Margaret Wente and Inequality

I highly recommend a new StatsCan (Andrew Heisz) study of income inequality and redistribution – with one significant quibble.

Heisz confirms a great deal of what we know – family after tax income inequality has been growing apace in the 1990s, driven above all by increased inequality of market income.

This is a methodologically sophisticated study. It confirms the main story line of Armine Yalinizyan’s recent update on the growing gap for the CCPA inequality project (itself based on more or less the same data base) but adds to it by standardizing the family income data for family size (giving us an important piece of methodological defence against the rampant inequality deniers) and also giving us several useful statistical measures of inequality and polarization.

One of Heisz’s key findings is important – it is the growth of market income inequality which explains growing after tax family income inequality, not a major reduction in the offsetting role of the tax/transfer system.

My quibble is this. Heisz tosses out the (unsubstantiated) thought (p9) that growing market income inequality is not explained by rising individual earnings inequality, but rather by changed family earnings patterns. He has picked up on the “homogamy” thesis – that there are many more high paid highly-educated women out there, and that they are mainly living with high-paid men, compounding the inequality effect of the individual earnings distribution. This was the theme picked up by Margaret Wente in today’s Globe. Conservatives are fine with this argument since it puts progressives on the defensive – after all we don’t want to worry about high paid women or consider taxing family rather than individual incomes (which we don’t want to do on gender equity grounds.) Homogamy has the implication that inequality is at least partly beyond our control.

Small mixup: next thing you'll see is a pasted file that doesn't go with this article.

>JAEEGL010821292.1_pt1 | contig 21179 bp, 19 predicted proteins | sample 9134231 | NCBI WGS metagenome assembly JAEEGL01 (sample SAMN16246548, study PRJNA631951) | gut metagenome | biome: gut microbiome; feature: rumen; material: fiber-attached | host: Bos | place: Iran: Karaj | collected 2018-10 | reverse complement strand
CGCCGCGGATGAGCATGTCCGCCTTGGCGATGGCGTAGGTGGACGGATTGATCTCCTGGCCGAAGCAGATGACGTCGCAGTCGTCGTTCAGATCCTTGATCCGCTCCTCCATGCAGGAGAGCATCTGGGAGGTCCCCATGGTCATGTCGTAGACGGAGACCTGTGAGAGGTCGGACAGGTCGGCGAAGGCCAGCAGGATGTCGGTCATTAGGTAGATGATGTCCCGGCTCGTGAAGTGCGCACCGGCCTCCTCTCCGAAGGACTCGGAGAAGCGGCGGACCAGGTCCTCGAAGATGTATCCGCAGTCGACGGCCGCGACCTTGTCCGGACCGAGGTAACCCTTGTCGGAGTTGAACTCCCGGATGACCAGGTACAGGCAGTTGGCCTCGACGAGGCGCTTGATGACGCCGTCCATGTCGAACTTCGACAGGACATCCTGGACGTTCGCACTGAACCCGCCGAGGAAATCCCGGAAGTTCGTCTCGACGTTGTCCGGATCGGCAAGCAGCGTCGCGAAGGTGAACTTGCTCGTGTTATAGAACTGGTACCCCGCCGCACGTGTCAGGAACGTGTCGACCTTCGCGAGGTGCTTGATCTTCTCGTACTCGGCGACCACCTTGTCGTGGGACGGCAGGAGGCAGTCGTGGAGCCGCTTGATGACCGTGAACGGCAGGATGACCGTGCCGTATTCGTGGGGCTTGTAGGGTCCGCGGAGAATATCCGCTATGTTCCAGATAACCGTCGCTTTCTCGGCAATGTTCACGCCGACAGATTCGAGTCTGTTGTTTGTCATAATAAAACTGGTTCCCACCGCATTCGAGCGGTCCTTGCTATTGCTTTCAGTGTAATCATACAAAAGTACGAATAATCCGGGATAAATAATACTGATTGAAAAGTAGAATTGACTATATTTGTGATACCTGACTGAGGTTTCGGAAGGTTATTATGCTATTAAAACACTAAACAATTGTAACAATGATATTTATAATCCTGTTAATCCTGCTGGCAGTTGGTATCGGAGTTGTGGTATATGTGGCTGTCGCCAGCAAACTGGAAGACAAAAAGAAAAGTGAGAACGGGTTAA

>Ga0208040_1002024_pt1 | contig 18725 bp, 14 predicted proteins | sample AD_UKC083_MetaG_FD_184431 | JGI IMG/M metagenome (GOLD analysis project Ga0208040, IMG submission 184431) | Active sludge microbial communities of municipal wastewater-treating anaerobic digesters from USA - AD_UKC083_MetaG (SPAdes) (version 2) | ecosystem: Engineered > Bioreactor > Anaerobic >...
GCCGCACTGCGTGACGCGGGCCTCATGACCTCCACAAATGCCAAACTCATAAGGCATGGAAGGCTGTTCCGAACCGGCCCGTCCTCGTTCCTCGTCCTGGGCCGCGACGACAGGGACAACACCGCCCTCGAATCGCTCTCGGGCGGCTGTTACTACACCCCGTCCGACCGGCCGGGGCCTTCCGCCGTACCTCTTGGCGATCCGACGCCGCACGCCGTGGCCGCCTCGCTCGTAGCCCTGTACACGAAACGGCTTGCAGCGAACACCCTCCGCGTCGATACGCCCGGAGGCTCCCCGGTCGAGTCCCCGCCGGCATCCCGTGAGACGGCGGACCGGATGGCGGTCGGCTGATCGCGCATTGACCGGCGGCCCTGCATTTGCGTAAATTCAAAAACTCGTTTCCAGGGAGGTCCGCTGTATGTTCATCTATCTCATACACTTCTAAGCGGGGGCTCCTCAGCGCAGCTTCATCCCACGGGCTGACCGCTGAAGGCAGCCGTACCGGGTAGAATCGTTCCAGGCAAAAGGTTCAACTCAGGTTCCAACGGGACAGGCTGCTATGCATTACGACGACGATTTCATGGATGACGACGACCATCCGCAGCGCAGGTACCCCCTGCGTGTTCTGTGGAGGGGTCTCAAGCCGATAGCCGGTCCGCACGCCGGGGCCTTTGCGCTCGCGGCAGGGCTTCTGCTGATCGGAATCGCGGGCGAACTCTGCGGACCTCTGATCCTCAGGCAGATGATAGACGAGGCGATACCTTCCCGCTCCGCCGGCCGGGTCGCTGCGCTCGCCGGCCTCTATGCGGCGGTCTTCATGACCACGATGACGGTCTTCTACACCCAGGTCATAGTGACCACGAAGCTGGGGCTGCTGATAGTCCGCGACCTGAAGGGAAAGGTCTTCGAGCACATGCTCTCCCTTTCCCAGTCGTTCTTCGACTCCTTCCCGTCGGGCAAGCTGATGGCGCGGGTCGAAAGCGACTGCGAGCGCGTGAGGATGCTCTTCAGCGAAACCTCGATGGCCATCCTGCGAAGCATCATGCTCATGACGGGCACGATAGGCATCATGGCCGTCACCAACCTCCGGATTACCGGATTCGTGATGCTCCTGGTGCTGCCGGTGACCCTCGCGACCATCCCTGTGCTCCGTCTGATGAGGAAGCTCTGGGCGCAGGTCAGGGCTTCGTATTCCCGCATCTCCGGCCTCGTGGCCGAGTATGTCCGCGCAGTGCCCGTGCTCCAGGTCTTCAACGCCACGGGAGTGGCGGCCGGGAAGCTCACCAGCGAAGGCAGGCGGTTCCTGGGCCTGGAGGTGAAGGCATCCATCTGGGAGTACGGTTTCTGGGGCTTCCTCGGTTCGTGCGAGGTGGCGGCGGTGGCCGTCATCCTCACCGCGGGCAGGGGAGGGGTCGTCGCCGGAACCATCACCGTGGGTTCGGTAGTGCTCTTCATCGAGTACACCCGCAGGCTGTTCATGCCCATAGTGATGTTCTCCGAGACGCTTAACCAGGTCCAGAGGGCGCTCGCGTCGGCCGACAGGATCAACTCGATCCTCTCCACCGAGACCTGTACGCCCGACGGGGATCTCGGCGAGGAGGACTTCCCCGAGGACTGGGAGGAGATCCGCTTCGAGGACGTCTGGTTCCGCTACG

My take is that “homogamy” does indeed play a role as suggested by earlier StatsCan work. However, the tax data for INDIVIDUALS clearly show a surge in top tail driven income inequality as the top 1% or so have disproportionately benefited from economic growth. This has been closely documented for Canada by Saez and Veall to 2000 (see their working paper at
My quick take on the most recent tax data is that the trend continues very strongly in that direction- the income share of those making more than $100,000 and especially more than $250,000 – the top one half of one percent or so – is rising fast. (Preliminary 2004 tax data show that the top one half of one percent making more than $250k now “earn” about 10% of all income, even more if you adjust for the untaxed portion of capital gains.)
As a further quibble, many statistical measures tend to under-state top tail driven inequality. The Gini mainly captures what is happening at the middle rather than at the extremes, and the often-used p90/p10 ratio – the minimum distance between the top and bottom 10% – doesn’t capture what is happening in the top 10%.

But count on Peggy to grab an aside in a relatively obscure StatsCan study to put us off on the wrong trail!


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